How to find and raise Monarch caterpillars


The Monarch butterfly is one of North America’s most iconic and beautiful insects. You probably remember raising the familiar black, yellow and white striped caterpillars in preschool or kindergarten. Mesmerized by their speedy metamorphosis, it’s likely you never forgot the beautiful orange and black butterflies that emerged from the tiny green chrysalises either.

At least, that was the case for me. It all seemed like magic. One week you’ve got a pudgy, brilliantly colored worm with tiny legs. A couple weeks later, pudgy becomes a slender black insect with white freckles and beautiful paper-light, orange and black wings.

When you’re five years old that’s impressive. When you have a five-year-old it’s still impressive. It’s a feat only nature could accomplish. Obviously, I wanted to share it with my daughter.

Two years ago, we found and released 10 Monarchs. Every year since we’ve gone looking for more around this time.

Where to look

The best places to search for Monarch caterpillars are places where milkweed thrives, as Monarch caterpillars only feed on milkweed plants. Milkweed grows well in undeveloped agricultural fields, meadows and areas where vegetation has been allowed to grow on disturbed land, such as around ditches or along roads.

Female monarchs like to roost in trees during the afternoon on hot summer days. For this reason, many will lay their eggs on milkweed plants growing under trees. They will try to lay one egg per plant to provide enough food for each caterpillar once it hatches. They also tend to choose younger, healthier milkweed plants.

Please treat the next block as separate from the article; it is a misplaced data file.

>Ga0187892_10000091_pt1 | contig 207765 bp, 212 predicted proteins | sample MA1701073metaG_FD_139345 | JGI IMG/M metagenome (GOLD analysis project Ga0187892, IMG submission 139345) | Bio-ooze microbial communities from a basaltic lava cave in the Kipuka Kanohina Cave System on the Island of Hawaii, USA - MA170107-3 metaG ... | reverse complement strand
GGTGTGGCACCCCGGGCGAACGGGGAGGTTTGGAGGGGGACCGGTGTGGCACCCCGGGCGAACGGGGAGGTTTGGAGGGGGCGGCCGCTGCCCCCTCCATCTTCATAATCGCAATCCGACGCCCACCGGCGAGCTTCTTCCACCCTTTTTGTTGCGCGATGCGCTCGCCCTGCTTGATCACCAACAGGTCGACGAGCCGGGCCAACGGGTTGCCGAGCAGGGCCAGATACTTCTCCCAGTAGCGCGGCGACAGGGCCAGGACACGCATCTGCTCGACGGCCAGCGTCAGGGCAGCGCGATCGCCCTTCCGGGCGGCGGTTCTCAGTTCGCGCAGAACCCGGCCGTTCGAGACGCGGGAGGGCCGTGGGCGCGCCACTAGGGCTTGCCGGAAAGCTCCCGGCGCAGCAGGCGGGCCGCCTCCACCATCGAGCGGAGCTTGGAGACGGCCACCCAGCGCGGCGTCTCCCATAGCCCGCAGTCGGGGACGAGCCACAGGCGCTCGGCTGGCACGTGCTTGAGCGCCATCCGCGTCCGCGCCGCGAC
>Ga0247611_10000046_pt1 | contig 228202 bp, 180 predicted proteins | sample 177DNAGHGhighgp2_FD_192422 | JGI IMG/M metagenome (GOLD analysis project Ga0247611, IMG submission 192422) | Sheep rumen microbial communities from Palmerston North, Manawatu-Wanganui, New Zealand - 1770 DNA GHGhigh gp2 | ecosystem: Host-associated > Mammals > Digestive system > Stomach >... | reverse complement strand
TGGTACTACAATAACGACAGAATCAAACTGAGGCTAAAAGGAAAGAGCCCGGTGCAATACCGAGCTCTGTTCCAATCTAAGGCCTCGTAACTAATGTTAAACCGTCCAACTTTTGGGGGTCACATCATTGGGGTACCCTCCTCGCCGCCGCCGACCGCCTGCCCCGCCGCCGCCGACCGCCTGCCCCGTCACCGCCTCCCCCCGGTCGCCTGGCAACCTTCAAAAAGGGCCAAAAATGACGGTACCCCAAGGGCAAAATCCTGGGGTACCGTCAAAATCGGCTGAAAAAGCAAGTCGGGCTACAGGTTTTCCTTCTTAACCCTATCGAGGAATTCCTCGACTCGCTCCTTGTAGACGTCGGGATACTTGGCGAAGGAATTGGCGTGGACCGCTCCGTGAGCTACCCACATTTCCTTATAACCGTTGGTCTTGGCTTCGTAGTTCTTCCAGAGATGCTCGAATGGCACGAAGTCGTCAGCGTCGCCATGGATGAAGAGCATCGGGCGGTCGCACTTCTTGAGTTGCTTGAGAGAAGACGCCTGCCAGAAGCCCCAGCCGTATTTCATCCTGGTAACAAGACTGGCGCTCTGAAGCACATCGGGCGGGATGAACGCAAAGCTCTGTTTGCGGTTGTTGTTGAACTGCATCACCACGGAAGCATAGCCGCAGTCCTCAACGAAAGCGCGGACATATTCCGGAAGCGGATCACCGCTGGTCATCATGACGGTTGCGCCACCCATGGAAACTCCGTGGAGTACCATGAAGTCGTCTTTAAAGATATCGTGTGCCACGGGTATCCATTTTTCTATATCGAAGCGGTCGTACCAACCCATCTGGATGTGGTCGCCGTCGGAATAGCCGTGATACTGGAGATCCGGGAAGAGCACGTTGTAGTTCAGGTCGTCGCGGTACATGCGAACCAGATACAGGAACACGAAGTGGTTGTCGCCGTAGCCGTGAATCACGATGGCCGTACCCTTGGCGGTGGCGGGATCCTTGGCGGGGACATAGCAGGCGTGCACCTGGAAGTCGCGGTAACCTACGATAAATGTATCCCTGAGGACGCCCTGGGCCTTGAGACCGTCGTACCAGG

My parents share a driveway with an oil well that has been out of commission for some time.  My daughter and I have our best luck searching in the overgrown field that surrounds the old pump. The land is ideal for milkweed growth and surrounded by trees on all sides.


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Monarch caterpillars will remain caterpillars for 10 to 14 days. During this time, they will molt five times, meaning you can find them in roughly five different sizes. Before and after each molt, caterpillars may be motionless on the side or top of their habitat as they are preparing or recovering. Be sure not to disturb them and provide plenty of food during these times.

It is possible to successfully raise a Monarch caterpillar from the smallest larval stage, but much easier in later stages. Stages one and two can be hard to see when you are searching for caterpillars, and after you’ve found a caterpillar that small you have to commit to looking after it for a lot longer.

When I’ve found larger caterpillars it sometimes only took them a couple of days to feed before their final stage of molting — building a Chrysalis.


Once you’ve collected a caterpillar or caterpillars, you need to set up a habitat. The most important things to consider are ventilation, moisture and area.

Ventilation. The habitat my daughter and I use is a collapsable cylinder with a clear plastic top and mesh sides. We actually got this container out of a butterfly garden kit, but rather than sending away for caterpillars, we find our own. As opposed to keeping caterpillars in a jar or carrier, this container ensured the caterpillars were getting plenty of oxygen.